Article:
Where Is Your Light?

Today we may not fully appreciate the workplace as a laboratory where matters of soul are worked out. We tend to focus on literal concerns such as pay, product, and advancement, whereas developments in work life deeply affect your sense of meaning (Moore, 2008, p. 3).

The imaginatio, as the alchemists understand it, is in truth a key that opens the door to the secret of the opus . . . The place or the medium of realization is neither mind nor matter, but that intermediate realm of subtle reality which can be adequately expressed only by the symbol. The symbol is neither abstract nor concrete, neither rational nor irrational, neither real or unreal. It is always both (Jung, quoted in Rowland, 2005, p. 113).

Yun-men said to his assembly, “Each of you has your own light. If you want to see it, you cannot. The darkness is dark, dark. Now, where is your light? Answering for his listeners, he said, “The storeroom, the gate!” (Aitken, 1984, p. 62)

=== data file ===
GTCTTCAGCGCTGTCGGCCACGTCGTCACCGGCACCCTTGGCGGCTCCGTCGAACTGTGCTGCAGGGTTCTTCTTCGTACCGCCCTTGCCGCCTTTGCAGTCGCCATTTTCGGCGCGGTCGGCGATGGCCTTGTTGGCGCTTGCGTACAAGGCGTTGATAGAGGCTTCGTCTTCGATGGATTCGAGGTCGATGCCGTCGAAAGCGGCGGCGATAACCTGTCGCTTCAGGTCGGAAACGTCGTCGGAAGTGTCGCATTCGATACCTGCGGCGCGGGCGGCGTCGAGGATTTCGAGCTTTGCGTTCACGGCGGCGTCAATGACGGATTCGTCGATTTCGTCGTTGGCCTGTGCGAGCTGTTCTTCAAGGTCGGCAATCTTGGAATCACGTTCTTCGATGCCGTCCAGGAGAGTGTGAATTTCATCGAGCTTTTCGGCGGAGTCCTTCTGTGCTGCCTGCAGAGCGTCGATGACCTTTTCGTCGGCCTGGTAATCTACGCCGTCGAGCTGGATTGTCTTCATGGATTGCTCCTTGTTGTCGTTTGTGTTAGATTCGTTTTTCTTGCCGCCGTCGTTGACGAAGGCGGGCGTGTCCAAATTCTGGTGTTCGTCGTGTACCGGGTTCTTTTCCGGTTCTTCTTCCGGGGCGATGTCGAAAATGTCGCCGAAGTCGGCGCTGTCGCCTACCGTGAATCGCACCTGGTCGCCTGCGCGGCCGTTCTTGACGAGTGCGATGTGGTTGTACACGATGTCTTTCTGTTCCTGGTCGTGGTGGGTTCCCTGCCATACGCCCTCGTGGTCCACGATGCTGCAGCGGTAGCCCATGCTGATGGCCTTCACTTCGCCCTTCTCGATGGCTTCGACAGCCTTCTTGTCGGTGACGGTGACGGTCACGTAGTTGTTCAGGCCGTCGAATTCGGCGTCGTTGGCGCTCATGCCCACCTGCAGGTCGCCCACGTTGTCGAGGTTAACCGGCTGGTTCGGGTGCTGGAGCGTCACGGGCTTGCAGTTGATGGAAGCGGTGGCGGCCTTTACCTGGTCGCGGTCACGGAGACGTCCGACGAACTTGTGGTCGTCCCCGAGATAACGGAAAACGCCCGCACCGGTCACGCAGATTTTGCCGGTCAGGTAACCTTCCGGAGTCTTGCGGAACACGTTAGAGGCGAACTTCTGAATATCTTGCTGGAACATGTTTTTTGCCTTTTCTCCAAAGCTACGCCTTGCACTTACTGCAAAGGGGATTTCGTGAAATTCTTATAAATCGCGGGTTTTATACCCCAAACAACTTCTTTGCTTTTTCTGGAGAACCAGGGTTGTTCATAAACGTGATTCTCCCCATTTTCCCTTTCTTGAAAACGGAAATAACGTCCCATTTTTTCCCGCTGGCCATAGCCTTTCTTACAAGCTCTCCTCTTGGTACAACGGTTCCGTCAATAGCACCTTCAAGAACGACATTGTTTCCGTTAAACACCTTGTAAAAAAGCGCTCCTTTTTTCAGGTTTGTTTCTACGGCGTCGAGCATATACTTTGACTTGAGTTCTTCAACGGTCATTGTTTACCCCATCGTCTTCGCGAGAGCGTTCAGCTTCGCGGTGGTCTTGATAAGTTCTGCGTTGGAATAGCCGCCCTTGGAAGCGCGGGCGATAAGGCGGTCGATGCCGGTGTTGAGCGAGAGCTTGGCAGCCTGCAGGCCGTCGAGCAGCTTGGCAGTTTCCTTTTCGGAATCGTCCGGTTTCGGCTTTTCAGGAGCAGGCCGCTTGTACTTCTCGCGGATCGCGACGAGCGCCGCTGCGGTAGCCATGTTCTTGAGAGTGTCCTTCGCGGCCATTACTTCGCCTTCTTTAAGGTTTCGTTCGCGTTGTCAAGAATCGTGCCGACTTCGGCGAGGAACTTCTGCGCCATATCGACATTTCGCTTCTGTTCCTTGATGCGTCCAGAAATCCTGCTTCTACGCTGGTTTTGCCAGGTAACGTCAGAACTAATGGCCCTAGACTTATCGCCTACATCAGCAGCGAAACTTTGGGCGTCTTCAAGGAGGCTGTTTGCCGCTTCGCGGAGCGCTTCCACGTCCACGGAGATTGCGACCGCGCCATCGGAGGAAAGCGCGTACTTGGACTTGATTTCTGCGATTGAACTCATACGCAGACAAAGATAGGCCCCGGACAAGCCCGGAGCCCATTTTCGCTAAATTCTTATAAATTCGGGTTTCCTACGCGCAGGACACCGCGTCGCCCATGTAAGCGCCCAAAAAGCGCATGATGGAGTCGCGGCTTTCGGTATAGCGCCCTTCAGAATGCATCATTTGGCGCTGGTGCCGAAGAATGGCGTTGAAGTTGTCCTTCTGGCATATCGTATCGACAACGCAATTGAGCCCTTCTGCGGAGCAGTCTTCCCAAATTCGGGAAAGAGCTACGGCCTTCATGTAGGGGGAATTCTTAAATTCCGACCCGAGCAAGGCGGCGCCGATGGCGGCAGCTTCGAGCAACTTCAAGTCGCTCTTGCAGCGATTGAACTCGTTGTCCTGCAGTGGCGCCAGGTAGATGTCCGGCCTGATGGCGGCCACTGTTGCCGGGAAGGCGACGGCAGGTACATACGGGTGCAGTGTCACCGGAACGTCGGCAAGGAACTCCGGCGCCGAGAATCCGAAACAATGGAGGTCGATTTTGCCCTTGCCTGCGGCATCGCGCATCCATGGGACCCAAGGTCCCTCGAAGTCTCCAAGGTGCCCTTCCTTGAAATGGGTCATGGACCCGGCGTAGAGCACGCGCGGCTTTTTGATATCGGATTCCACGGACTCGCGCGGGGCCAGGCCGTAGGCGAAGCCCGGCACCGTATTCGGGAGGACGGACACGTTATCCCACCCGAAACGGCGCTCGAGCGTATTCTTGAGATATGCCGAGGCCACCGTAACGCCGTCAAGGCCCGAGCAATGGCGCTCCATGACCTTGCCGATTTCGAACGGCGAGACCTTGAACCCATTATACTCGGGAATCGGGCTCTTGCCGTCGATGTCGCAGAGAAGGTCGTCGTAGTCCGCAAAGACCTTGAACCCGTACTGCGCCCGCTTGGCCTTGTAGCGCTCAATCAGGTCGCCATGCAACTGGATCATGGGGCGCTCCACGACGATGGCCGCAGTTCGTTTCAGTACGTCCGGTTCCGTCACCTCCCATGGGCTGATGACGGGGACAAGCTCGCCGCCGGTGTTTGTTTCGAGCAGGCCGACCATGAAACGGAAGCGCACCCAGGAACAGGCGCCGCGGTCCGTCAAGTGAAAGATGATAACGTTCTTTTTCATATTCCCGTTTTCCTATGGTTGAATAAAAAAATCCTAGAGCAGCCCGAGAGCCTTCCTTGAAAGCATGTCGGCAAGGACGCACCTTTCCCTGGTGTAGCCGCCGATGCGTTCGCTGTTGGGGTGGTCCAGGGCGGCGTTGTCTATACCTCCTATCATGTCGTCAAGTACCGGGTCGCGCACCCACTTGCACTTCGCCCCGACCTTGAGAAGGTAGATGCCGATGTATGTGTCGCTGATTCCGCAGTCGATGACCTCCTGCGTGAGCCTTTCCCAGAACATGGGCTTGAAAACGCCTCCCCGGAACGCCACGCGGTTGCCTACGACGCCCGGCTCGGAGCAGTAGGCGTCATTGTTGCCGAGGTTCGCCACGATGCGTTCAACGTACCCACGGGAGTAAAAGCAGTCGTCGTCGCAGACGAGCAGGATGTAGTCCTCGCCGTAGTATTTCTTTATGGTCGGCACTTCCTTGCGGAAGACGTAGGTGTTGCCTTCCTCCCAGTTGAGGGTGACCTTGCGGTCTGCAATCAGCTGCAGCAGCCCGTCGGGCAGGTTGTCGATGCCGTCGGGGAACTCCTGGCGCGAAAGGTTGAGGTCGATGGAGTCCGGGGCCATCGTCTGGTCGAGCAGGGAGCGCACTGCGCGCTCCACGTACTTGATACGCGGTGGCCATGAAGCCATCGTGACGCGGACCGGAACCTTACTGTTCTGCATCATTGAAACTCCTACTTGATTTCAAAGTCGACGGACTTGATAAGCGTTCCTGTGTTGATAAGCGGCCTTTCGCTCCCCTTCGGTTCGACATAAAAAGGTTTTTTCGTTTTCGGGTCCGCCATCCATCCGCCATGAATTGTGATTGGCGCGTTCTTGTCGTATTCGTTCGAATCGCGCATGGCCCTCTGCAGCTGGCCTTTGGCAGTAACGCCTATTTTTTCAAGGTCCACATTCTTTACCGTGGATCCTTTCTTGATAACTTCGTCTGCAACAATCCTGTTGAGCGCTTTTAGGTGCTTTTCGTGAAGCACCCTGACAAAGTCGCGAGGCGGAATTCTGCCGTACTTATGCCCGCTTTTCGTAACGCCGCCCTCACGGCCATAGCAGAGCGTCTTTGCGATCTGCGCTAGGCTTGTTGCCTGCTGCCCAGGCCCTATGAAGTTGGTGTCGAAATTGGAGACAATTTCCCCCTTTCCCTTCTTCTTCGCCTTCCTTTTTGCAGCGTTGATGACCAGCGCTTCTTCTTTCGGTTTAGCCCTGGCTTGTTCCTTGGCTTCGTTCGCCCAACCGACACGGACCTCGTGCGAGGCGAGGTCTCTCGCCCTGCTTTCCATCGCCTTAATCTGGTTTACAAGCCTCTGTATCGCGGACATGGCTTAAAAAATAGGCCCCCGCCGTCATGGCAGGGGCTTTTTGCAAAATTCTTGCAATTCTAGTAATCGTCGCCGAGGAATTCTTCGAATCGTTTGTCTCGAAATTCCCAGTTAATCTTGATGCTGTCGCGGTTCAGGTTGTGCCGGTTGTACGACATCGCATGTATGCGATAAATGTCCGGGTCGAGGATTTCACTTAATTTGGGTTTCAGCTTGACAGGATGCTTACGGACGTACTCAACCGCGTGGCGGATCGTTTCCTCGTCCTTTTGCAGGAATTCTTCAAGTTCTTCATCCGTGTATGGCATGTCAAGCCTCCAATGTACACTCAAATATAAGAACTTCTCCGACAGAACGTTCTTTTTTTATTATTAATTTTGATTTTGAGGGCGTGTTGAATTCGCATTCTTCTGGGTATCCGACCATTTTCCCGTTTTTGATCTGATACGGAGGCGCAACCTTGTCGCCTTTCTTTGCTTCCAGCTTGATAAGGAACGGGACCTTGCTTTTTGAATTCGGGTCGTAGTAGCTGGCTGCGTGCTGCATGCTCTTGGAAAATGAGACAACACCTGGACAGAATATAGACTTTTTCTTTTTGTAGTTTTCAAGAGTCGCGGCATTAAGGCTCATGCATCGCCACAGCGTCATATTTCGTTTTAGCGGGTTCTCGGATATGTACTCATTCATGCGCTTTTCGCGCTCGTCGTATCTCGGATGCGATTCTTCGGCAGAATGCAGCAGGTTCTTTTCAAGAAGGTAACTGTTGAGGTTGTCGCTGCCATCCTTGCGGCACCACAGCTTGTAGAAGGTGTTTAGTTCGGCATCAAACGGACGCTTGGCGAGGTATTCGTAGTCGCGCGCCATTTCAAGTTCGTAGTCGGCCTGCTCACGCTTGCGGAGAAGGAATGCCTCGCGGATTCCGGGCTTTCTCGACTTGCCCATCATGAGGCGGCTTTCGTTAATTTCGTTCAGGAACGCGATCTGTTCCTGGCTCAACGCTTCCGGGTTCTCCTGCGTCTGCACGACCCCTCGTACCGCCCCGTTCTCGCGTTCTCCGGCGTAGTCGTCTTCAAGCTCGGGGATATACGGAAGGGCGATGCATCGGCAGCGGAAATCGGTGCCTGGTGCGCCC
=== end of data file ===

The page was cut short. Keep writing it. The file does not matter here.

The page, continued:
These excerpts illustrate the current status of my vocation—I am searching for it utilizing very real psychic tools: imagination, symbol, and paradox. Susan Rowland’s expository chapter on Jung and Alchemy provides a structural basis for such vocational explorations which would be deemed vague at best by the scientific worldview, with its rigid parameters for research and knowledge. After all, “Science and reason are modern constructs designed to conceal more irrationally infused modes of consciousness from cultural recognition” (Rowland, 2005, p. 12). Science might scoff at the question, “Where is your light?” precisely because it cannot answer it. Rowland provides a way for the artist/alchemist to define true substance in her work: “For the alchemists, the active power of the imagination transforms matter. For Jung, active imagination transforms the matter of the psyche” (Rowland, 2005, p. 114).

Aitken, R. (1984). The mind of clover. North Point Press. New York: NY.

Moore, T. (2008). A life at work. Broadway Books. New York: NY.

Rowland, S. (2005). Jung as a writer. Routledge. New York: NY.